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Chandelier neuron requires ‘Velcro-like’ molecule to form connections

single chandelier cell
The long, reaching fibers—called cartridges—of a single chandelier cell (ChC) can be seen highlighted in red in this image. Each fiber forms a lasting connection with a neighboring pyramidal neuron (PyN) (green). This partnership ensures the PyNs don’t become overexcited, a state which can result in problems like epilepsy and even neuron death. The anchor protein AnkG (blue) helps hold an essential molecule (see inline image) to the axon initial segment of the PyN, which in turn maintains the crucial connection with the ChC cartridge.

Cold Spring Harbor, NY — As a brain grows, the neurons within it establish themselves, forming lasting connections with their neighbors. They’re creating the vast cell networks that ensure a mind and body run smoothly. Now, researchers have determined how a crucial kind of neuron called a chandelier cell (ChC) forms connections with other neurons, opening new avenues for understanding mental illness.

Chandelier cells “are beautiful structurally, and are restricted to mammals,” Cold Spring Harbor Laboratory Professor Linda Van Aelst explains. “That’s very unique.”

Compared with other kinds of neurons in the mammalian brain, these cells are sparse in number. But they make up for lower density by reaching far with long, drooping fibers that make them look like their namesake. It’s the endings of these reaching fibers, called cartridges, that allow ChCs to connect with many neighboring excitatory pyramidal neurons (PyNs). ChCs connect with PyNs at one particular anatomical location, the axon initial segment—a spot where a spiking PyN generates its transmittable message.

So how does the ChC make lasting connections? That’s what Van Aelst and researchers Nicholas Gallo and Yilin Tai set out to discover. They learned that the presence of one specific molecule was the key in determining whether a ChC’s arbor would connect with any PyN. They published their findings in the latest issue of Neuron.

ChCs (orange) connect with their PyN partners (grey) at each neuron’s axon initial segment (AIS). Found on the surface of each segment are the L1CAM molecules (red triangles), which latch onto the cartridges of the ChC not unlike how the hooks of Velcro latch onto felt. Without L1CAM, a PyN (green) is ignored by the ChC’s reaching fibers.

“Imagine these connections as something like Velcro. On one cell you have little hooks. On the other, you have felt. They latch together,” Gallo says. “In our situation, we found this molecule called L1CAM is the ‘hooks.’”

L1CAM can be found on the surface of PyNs, where “it latches onto the ChC cartridge, forming synapses. This is the first molecule that has been shown to regulate this,” Gallo says.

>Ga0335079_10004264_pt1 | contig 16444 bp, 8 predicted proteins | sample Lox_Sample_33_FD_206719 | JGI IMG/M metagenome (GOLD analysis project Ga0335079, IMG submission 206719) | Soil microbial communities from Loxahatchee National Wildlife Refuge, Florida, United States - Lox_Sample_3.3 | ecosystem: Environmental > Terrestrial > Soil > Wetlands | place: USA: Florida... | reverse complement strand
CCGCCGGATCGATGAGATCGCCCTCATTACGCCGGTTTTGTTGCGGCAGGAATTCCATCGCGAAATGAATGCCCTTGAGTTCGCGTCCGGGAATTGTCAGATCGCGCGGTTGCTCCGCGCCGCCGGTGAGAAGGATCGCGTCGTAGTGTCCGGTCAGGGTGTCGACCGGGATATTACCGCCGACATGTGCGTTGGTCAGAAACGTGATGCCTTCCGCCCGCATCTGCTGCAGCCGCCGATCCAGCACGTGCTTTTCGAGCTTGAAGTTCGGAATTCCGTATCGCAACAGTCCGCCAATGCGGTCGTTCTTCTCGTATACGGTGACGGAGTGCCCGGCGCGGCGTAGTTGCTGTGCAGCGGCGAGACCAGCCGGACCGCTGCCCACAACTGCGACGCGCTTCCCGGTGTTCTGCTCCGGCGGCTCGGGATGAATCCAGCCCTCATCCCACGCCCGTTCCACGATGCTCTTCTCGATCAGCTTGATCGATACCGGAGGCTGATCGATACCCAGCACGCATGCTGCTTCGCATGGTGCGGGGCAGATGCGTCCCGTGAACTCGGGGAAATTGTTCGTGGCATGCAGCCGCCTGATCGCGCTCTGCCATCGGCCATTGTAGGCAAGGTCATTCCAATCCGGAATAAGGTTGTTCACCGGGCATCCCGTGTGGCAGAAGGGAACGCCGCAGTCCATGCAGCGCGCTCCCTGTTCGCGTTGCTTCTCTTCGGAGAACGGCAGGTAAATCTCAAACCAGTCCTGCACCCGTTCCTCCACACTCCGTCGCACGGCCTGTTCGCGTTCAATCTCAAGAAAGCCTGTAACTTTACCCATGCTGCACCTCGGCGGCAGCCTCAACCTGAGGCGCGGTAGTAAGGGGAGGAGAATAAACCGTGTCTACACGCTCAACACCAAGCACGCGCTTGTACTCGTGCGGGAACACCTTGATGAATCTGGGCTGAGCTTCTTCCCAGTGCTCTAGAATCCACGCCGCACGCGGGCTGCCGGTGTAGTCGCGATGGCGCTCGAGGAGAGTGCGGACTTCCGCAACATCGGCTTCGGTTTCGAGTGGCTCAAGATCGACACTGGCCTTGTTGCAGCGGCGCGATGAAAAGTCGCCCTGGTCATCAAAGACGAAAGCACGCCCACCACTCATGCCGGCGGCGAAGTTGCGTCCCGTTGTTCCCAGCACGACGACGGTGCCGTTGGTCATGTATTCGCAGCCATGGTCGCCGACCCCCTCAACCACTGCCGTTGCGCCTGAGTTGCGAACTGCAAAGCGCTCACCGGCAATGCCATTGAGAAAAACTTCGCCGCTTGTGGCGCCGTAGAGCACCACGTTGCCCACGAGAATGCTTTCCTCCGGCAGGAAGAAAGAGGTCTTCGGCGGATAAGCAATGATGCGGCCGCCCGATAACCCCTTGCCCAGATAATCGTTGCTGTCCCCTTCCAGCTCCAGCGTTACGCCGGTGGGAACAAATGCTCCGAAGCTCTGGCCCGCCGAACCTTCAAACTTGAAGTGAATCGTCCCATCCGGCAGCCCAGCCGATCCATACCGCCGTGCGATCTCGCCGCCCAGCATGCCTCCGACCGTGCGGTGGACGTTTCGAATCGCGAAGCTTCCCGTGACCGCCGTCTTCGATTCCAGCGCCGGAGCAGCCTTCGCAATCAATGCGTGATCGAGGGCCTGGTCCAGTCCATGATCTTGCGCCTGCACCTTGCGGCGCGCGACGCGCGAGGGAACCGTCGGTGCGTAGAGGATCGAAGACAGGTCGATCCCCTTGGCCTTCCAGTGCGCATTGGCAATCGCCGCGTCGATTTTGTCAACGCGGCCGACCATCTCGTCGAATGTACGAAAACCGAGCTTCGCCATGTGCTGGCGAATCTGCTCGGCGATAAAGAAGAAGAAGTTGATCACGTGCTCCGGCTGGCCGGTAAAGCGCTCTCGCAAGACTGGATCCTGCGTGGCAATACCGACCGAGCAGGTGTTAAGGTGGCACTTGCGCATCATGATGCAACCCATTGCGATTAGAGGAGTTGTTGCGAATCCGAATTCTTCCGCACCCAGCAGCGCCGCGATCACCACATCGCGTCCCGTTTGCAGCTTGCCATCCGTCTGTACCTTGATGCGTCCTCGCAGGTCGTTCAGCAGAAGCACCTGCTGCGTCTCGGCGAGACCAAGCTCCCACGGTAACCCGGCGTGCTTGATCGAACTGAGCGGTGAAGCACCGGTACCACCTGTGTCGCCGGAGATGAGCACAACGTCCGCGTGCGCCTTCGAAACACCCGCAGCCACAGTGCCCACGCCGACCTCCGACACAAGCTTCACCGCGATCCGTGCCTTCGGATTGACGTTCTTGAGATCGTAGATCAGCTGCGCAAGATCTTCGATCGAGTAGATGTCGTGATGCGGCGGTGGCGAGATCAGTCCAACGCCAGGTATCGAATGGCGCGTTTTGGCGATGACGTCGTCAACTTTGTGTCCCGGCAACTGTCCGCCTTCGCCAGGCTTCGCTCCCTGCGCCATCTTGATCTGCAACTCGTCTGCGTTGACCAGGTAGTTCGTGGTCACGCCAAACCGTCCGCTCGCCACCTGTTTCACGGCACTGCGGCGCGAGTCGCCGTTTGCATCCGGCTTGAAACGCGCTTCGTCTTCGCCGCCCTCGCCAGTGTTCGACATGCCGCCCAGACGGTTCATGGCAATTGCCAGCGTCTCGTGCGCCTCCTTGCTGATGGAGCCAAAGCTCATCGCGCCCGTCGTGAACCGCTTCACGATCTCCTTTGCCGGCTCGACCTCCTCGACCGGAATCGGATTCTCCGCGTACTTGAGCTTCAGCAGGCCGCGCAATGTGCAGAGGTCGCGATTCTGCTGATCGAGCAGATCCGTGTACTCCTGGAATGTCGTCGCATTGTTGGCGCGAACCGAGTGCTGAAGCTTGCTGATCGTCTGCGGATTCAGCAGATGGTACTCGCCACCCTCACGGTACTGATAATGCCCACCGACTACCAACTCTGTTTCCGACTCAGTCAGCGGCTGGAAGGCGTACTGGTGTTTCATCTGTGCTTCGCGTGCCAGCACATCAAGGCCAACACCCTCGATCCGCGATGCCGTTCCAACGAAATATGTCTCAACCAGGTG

Gallo, Tai, and Van Aelst tested 14 molecules that might mediate the ChC-to-PyN connection, but only L1CAM seemed to be essential. Without it, a PyN is ignored by a ChC during “establishment,” or the initial forming of a connection. Further, the molecule is required not just for the initial connection, but for maintaining established connections.

“If you get rid of L1CAM after all synapses have been formed, you still see an impact on the contact point,” says Van Aelst. “It falls apart.”

Poor connectivity of ChCs has been linked to neurological conditions like schizophrenia and epilepsy. Now, the researchers hope to identify the “felt” side of this molecular Velcro, potentially leading to new avenues for neurological drug discovery.

Written by: Brian Stallard, Content Developer/Communicator | | 516-367-8455


This research was funded by the National Institutes of Health and a NARSAD Young Investigator grant.


Tai, Y. et al, “Axo-axonic Innervation of Neocortical Pyramidal Neurons by GABAergic Chandelier Cells Requires AnkyrinG-associated L1CAM” in Neuron on March 4, 2019.

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About Cold Spring Harbor Laboratory

Founded in 1890, Cold Spring Harbor Laboratory has shaped contemporary biomedical research and education with programs in cancer, neuroscience, plant biology and quantitative biology. Home to eight Nobel Prize winners, the private, not-for-profit Laboratory employs 1,100 people including 600 scientists, students and technicians. The Meetings & Courses Program annually hosts more than 12,000 scientists. The Laboratory’s education arm also includes an academic publishing house, a graduate school and the DNA Learning Center with programs for middle and high school students and teachers. For more information, visit

Principal Investigator

Linda Van Aelst

Linda Van Aelst

Harold and Florence & Ethel McNeill Professor of Cancer Research
Cancer Center Program Co-Leader
Ph.D., Catholic University of Leuven, 1991